Like me, he is a boxing lover, but he created a brand to compete with it and fix some of its shortcomings like pairing up fighters who are past their prime, as we saw with Pacquiao and Mayweather.

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“I guess it’s our willingness to always want to find the absolute best fighters in the world and match the best against the best. I mean, it was one of the things as a huge boxing fan, it used to drive me crazy that we could never see the fights that we wanted to see or we would see them too late. They were years down the road when, you know, the guys were out of their prime … So it was our goal to always make sure that we found the best, and had the best, fight the best,” he said.

It doesn’t hurt that White looks like he was birthed in a blood-soaked octagon. With his jacked frame and bald head, he looks like he could go toe-to-toe with any UFC talent. And he sounds like he sprinkles glass on his Rice Krispies, so I had to ask about his diet and fitness routine. “My diet is horrible, and the only reason I have a fitness routine is because I love food,” he said.

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He works out every morning in the gym attached to his office, so he can eat whatever the heck he wants. In his hometown of Vegas that includes Carbone, strip steak in Mandalay Bay and SW Steakhouse in the Wynn.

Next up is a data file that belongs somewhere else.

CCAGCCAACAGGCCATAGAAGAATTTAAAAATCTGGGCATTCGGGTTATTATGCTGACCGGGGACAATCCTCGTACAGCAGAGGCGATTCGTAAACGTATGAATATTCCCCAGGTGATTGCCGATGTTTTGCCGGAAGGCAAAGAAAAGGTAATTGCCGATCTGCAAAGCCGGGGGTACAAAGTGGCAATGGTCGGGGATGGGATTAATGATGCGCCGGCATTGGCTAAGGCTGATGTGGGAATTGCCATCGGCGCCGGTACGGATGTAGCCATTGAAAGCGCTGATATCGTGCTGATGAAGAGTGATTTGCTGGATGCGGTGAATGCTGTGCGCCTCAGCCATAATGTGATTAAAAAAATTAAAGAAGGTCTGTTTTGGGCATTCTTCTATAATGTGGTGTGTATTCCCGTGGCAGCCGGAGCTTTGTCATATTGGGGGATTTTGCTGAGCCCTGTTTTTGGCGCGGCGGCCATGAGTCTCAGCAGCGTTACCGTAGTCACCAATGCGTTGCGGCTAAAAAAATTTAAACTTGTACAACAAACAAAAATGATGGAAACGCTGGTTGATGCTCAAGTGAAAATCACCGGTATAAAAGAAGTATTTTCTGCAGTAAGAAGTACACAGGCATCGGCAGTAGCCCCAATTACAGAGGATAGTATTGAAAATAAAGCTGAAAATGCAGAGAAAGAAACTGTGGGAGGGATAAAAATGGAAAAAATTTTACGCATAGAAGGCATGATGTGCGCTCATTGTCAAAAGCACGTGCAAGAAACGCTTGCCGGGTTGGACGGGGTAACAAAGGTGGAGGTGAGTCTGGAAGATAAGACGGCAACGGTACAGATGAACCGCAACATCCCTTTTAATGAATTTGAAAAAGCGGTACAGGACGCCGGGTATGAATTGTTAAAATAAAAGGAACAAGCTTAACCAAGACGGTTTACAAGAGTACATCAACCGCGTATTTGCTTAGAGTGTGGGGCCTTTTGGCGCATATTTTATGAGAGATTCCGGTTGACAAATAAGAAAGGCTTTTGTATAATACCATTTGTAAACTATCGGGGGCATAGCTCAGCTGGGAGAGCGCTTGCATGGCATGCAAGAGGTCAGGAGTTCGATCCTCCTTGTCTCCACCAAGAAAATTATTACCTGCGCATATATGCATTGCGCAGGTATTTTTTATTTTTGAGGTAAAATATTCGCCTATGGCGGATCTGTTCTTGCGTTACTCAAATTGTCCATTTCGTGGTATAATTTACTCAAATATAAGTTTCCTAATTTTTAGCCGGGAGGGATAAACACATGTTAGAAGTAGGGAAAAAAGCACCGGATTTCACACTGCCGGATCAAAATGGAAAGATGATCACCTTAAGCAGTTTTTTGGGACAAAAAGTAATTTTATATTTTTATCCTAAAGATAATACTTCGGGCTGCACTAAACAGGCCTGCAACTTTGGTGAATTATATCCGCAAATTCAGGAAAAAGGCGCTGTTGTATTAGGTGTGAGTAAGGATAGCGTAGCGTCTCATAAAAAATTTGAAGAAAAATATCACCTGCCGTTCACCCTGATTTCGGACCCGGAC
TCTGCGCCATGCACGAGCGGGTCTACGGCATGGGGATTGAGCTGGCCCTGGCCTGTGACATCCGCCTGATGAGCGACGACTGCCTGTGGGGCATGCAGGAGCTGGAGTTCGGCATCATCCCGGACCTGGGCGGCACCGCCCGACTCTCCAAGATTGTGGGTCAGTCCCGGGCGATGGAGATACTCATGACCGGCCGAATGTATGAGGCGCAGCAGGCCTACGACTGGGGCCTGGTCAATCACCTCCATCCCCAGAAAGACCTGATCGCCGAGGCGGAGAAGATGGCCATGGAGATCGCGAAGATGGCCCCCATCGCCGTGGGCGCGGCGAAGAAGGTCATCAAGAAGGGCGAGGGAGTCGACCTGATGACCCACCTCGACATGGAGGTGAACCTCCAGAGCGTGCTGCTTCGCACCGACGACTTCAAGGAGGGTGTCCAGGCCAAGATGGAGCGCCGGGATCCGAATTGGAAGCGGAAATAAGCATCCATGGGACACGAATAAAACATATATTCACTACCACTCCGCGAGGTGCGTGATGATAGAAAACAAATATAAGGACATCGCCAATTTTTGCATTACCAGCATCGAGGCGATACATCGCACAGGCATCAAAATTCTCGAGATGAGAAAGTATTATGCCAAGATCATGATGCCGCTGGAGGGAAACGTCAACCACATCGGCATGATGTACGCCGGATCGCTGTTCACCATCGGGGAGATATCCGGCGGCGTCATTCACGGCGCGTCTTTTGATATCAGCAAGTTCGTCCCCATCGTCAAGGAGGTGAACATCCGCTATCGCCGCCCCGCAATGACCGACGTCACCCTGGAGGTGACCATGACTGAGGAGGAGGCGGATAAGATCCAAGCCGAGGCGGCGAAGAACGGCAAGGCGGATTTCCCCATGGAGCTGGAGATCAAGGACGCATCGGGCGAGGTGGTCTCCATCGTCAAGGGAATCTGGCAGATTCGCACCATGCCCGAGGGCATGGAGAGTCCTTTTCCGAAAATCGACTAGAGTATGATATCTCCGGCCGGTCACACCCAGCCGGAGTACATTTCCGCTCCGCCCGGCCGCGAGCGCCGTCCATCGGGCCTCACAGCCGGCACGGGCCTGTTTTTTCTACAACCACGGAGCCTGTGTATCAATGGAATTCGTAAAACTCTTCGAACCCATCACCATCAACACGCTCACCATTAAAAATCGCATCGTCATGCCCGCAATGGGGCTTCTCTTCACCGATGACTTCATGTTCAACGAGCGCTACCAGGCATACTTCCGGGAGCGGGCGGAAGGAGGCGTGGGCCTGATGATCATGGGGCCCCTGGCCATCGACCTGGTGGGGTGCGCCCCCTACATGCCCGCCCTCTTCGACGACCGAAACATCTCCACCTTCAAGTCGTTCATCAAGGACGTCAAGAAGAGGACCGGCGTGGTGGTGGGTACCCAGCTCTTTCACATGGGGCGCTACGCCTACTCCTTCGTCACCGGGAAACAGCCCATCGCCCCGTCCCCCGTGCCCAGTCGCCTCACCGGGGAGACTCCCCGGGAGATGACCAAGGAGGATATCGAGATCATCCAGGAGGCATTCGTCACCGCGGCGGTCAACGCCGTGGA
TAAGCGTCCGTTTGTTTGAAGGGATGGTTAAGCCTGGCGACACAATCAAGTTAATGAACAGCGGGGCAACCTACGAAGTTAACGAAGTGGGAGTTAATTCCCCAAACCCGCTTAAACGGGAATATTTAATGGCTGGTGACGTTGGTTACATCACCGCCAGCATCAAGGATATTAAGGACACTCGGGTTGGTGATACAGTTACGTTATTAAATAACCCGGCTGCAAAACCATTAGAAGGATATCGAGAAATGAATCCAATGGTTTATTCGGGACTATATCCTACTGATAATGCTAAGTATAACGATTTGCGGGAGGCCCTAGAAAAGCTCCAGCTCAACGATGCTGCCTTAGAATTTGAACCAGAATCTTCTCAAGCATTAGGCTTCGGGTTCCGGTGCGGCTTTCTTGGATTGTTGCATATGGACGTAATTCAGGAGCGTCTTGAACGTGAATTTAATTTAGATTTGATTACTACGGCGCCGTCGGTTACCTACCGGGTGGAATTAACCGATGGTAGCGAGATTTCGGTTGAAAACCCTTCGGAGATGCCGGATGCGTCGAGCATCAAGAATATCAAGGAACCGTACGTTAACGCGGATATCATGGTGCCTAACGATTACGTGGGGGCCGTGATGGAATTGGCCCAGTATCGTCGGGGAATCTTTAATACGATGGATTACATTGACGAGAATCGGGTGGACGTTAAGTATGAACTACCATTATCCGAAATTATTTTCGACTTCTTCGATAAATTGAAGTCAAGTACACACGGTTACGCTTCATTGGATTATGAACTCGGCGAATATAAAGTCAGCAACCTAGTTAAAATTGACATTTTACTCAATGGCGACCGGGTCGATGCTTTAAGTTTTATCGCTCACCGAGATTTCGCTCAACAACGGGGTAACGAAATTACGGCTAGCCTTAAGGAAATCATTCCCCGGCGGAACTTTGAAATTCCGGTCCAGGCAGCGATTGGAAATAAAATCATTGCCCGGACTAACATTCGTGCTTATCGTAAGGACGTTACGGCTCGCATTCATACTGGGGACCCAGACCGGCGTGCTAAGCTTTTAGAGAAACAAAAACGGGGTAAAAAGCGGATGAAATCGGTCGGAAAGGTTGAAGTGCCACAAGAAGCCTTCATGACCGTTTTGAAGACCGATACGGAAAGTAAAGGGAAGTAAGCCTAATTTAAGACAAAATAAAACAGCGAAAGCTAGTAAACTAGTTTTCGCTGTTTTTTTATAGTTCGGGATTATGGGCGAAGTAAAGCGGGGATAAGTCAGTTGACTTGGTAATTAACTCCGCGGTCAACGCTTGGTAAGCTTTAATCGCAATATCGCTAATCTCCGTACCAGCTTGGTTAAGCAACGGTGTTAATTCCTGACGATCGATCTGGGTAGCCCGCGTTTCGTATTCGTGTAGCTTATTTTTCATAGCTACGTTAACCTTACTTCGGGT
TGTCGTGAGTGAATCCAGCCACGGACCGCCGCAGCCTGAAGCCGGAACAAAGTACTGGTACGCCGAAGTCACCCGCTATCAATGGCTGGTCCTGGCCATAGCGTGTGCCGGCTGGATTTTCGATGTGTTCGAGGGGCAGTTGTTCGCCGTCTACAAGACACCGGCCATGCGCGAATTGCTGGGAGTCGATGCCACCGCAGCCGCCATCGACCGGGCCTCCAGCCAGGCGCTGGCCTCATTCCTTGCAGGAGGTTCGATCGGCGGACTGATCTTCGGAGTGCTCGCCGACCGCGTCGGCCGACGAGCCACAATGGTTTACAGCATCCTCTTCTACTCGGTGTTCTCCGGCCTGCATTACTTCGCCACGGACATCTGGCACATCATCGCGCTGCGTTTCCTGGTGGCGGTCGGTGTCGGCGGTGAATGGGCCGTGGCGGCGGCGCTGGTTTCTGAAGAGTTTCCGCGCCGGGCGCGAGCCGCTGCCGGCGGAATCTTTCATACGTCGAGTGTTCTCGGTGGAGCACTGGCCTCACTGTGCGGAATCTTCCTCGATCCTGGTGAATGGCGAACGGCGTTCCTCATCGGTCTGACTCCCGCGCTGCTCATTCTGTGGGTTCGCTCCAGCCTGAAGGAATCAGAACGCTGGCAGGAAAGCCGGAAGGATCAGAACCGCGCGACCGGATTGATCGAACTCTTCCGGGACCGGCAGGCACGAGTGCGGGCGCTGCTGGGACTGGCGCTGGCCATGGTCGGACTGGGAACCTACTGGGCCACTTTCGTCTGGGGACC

As for people who fed his passion, he named two legends also at the top of my list: Muhammad Ali and Bruce Lee.

When I was growing up, if you could break dance and use nunchucks, you were the king. Lee fed the latter part. I had his flat shoes, and we used to make homemade or “ghetto nunchucks.” After I mentioned that, White chuckled and admitted that he had the “ghetto nunchucks,” too. He also loves Michael Jordan, so I asked what would happen if we put MJ in the octagon with LaVar Ball. White didn’t even blink before answering that Jordan would destroy anyone in his path.

“He’s a killer. He’s a savage. He goes right for the jugular. All he wants to do is tear you apart,” White said.

Speaking as a bug on the Jordan windshield because he beat my Pacers in the 1998 Conference Finals on the way to the championship, I can’t argue. Nor would I want to spar physically or verbally with a guy like White.

This is a man who told me that if he had a boat, he’d name it “Punch Drunk” or “Punchy.” I’m a little out of practice with my nunchucks, and I’d like to make it to watch the main event on Saturday with Italian Marvin Vettori and Kevin Holland.

Detroit native Jalen Rose is a member of the University of Michigan’s iconoclastic Fab Five, who shook up the college hoops world in the early ’90s. He played 13 seasons in the NBA, before transitioning into a media personality. Rose is currently an analyst for “NBA Countdown” and “Get Up,” and co-host of “Jalen & Jacoby.” He executive produced “The Fab Five” for ESPN’s “30 for 30” series, is the author of the best-selling book, “Got To Give the People What They Want,” a fashion tastemaker, and co-founded the Jalen Rose Leadership Academy, a public charter school in his hometown.